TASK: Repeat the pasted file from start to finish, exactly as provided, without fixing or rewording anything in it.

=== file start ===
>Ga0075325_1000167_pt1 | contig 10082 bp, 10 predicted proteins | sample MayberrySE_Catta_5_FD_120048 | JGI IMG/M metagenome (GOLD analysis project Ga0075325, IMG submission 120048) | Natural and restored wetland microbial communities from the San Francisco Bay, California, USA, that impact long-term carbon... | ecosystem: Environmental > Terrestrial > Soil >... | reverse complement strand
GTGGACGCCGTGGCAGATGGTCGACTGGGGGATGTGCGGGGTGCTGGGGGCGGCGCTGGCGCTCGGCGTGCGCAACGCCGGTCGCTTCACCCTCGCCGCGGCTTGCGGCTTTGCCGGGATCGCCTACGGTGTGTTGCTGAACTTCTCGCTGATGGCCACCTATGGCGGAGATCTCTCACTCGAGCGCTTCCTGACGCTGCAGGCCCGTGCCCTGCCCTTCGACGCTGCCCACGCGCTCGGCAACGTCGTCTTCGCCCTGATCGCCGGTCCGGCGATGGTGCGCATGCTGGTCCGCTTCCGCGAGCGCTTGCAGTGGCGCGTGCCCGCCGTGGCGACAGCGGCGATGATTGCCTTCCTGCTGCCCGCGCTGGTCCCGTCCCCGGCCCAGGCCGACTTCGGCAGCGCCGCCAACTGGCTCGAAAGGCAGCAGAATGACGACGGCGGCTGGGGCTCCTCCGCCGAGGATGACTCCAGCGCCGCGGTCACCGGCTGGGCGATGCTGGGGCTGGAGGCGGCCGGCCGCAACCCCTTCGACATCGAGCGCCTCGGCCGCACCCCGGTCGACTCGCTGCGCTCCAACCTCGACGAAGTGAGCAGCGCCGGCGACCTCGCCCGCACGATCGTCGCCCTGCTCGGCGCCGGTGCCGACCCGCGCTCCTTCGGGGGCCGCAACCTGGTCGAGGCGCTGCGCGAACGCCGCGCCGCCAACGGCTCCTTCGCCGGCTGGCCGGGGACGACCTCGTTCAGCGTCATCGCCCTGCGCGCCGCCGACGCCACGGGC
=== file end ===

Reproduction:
>Ga0075325_1000167_pt1 | contig 10082 bp, 10 predicted proteins | sample MayberrySE_Catta_5_FD_120048 | JGI IMG/M metagenome (GOLD analysis project Ga0075325, IMG submission 120048) | Natural and restored wetland microbial communities from the San Francisco Bay, California, USA, that impact long-term carbon... | ecosystem: Environmental > Terrestrial > Soil >... | reverse complement strand
GTGGACGCCGTGGCAGATGGTCGACTGGGGGATGTGCGGGGTGCTGGGGGCGGCGCTGGCGCTCGGCGTGCGCAACGCCGGTCGCTTCACCCTCGCCGCGGCTTGCGGCTTTGCCGGGATCGCCTACGGTGTGTTGCTGAACTTCTCGCTGATGGCCACCTATGGCGGAGATCTCTCACTCGAGCGCTTCCTGACGCTGCAGGCCCGTGCCCTGCCCTTCGACGCTGCCCACGCGCTCGGCAACGTCGTCTTCGCCCTGATCGCCGGTCCGGCGATGGTGCGCATGCTGGTCCGCTTCCGCGAGCGCTTGCAGTGGCGCGTGCCCGCCGTGGCGACAGCGGCGATGATTGCCTTCCTGCTGCCCGCGCTGGTCCCGTCCCCGGCCCAGGCCGACTTCGGCAGCGCCGCCAACTGGCTCGAAAGGCAGCAGAATGACGACGGCGGCTGGGGCTCCTCCGCCGAGGATGACTCCAGCGCCGCGGTCACCGGCTGGGCGATGCTGGGGCTGGAGGCGGCCGGCCGCAACCCCTTCGACATCGAGCGCCTCGGCCGCACCCCGGTCGACTCGCTGCGCTCCAACCTCGACGAAGTGAGCAGCGCCGGCGACCTCGCCCGCACGATCGTCGCCCTGCTCGGCGCCGGTGCCGACCCGCGCTCCTTCGGGGGCCGCAACCTGGTCGAGGCGCTGCGCGAACGCCGCGCCGCCAACGGCTCCTTCGCCGGCTGGCCGGGGACGACCTCGTTCAGCGTCATCGCCCTGCGCGCCGCCGACGCCACGGGC